Nearly 60% of merchants using ShopKeep's tablet-based mobile point of sale software predict that half of consumers will be using mobile payments as a primary payment form by 2018.

But it will be slow going, as 87% of those merchants say they have not seen customers increase adoption of mobile payment technology in the past six months, according to ShopKeep's latest survey of small-business merchants. Because of that, they are seeing very few mobile pay transactions.

But that trend could change as more consumers see others using smartphones for payments and they view inserting EMV chip cards as being cumbersome.

"In every upgrade cycle there are always early adopters who embrace new technologies from the get-go, but the bulk of consumers can be a bit slower to come around in the early stages," said ShopKeep CEO Michael DeSimone. "With mobile payments technology in particular, the key to adoption will be about changing both consumer and merchant habits at checkout, which may take a while."

New York-based ShopKeep surveyed 1,954 of its merchants during the first quarter of 2016 to establish the current ShopKeep Small Business Index. More than 5,700 ShopKeep merchants provided data for additional findings, including, on average: a 15% increase in sales revenue, and an 11% increase in total number of sales transactions.

In a previous survey from the fall of 2015, ShopKeep found that even though mobile pay adoption was slow, merchants who could accept Apple Pay were beginning to see a preference for that mobile wallet scheme.ShopKeep has not rushed its merchants to adopt EMV chip cards at the point of sale, but the company has been educating more clients about its software's ability to integrate into Apple Pay and other Near Field Communication mobile pay schemes.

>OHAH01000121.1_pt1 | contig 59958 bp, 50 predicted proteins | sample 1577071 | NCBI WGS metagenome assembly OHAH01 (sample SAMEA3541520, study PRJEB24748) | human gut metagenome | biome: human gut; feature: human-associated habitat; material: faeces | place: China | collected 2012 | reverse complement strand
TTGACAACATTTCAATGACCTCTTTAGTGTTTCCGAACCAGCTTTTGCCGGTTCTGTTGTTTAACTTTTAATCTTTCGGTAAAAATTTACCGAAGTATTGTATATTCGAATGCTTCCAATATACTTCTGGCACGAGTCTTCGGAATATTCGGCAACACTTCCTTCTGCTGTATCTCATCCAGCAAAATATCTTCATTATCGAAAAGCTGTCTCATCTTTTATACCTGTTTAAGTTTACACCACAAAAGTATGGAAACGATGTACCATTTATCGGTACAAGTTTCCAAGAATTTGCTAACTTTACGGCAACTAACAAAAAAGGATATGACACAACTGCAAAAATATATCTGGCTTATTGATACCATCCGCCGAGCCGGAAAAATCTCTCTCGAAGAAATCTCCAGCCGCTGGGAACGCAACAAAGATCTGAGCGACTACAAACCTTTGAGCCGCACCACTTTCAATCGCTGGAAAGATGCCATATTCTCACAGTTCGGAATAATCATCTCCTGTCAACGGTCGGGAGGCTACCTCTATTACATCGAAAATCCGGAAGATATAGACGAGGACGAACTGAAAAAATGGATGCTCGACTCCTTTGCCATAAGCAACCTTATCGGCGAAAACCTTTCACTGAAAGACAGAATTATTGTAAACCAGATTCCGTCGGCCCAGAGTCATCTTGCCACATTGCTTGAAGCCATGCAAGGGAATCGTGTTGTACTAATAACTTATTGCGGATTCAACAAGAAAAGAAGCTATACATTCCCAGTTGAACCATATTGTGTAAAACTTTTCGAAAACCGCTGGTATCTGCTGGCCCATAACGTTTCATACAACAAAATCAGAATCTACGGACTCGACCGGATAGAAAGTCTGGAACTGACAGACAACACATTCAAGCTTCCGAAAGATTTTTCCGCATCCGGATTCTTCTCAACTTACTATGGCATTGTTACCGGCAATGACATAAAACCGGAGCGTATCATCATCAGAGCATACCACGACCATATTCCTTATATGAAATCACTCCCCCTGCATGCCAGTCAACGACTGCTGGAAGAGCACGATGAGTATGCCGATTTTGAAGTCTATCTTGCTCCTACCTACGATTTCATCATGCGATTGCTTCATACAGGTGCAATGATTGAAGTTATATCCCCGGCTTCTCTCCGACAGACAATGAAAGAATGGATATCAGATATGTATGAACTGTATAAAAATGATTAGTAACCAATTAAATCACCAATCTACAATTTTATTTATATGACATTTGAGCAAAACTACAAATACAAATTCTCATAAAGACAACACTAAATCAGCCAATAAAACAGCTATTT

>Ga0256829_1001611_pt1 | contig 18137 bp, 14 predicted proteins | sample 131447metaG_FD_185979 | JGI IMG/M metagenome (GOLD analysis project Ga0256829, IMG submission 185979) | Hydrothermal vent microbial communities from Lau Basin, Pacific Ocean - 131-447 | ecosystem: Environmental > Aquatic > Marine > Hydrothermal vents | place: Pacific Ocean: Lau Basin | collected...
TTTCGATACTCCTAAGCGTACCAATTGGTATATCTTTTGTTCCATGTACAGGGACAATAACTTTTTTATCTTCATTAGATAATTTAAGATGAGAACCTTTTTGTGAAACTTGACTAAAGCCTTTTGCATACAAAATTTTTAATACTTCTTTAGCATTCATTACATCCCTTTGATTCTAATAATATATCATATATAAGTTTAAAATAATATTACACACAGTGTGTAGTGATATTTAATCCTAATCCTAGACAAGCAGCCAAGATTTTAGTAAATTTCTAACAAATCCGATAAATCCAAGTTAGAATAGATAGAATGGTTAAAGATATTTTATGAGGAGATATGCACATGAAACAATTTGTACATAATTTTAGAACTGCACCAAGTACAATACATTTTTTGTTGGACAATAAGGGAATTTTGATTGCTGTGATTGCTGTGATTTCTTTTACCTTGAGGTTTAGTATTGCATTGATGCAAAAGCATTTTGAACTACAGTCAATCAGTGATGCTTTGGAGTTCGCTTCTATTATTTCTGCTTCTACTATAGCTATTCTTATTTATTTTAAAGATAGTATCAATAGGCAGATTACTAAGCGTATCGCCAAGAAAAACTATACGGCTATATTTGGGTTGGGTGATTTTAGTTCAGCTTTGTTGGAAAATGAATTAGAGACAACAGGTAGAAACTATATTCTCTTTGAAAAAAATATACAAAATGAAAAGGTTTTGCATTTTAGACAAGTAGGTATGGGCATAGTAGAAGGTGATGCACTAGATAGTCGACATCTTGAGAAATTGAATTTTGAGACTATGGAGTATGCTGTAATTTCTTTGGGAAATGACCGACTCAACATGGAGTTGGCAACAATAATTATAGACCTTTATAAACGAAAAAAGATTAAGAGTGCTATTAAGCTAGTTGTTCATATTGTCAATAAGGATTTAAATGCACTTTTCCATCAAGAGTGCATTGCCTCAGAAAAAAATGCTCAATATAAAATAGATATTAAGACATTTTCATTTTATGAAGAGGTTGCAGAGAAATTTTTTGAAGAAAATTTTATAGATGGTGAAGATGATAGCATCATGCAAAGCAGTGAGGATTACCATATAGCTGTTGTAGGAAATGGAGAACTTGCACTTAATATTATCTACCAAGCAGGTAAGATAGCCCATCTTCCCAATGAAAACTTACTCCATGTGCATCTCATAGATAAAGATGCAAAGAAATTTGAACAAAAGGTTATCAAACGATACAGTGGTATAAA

The EMV shift has brought payment technology adoption "to an interesting point," DeSimone said, because it is forcing consumers into new habits at the point of sale by inserting chip cards rather than the traditional mag-stripe swipe they used in the past.

Because EMV transactions are taking a bit longer, consumers will notice that mobile payments are faster, DeSimone added.

"We think the take up on mobile payments will accelerate over the next couple of years as they offer a more seamless way to pay," DeSimone said.

ShopKeep also believes as more merchants have the capability to accept mobile payments, and advertise the fact that they do, the industry will begin to see a significant increase in use.

"At ShopKeep, we are always working to ensure that our merchants have access to the latest technology, tools, and information they need to accept all forms of payment, including mobile payments," DeSimone said.

ShopKeep's cloud-based POS software that allows merchants to convert tablets and mobile devices into payment terminals generally targets small businesses and quick-service or medium-sized restaurants.

In the current study released this week, merchants also see themselves in the same position as their customers when it comes to mobile payment adoption, as 57% said were not currently using mobile payments or considering them in the future. Another 29% said they would use mobile wallets if more stores accepted the technology.

In addition to monitoring mobile payment trends, ShopKeep also found that 88% of small business owners are confident in the current state of their business, an 8% decline compared to the first quarter of 2015. Despite that drop, 72% of merchants reported an increase in revenue over the past six months and 96% feel their businesses will be successful a year from now.

ShopKeep, which provides service to 22,000 merchants, uses the small business index as a tool to monitor trends, gather data and better serve its customers as part of its strategy to increase scale and provide 24/7 customer care support. 

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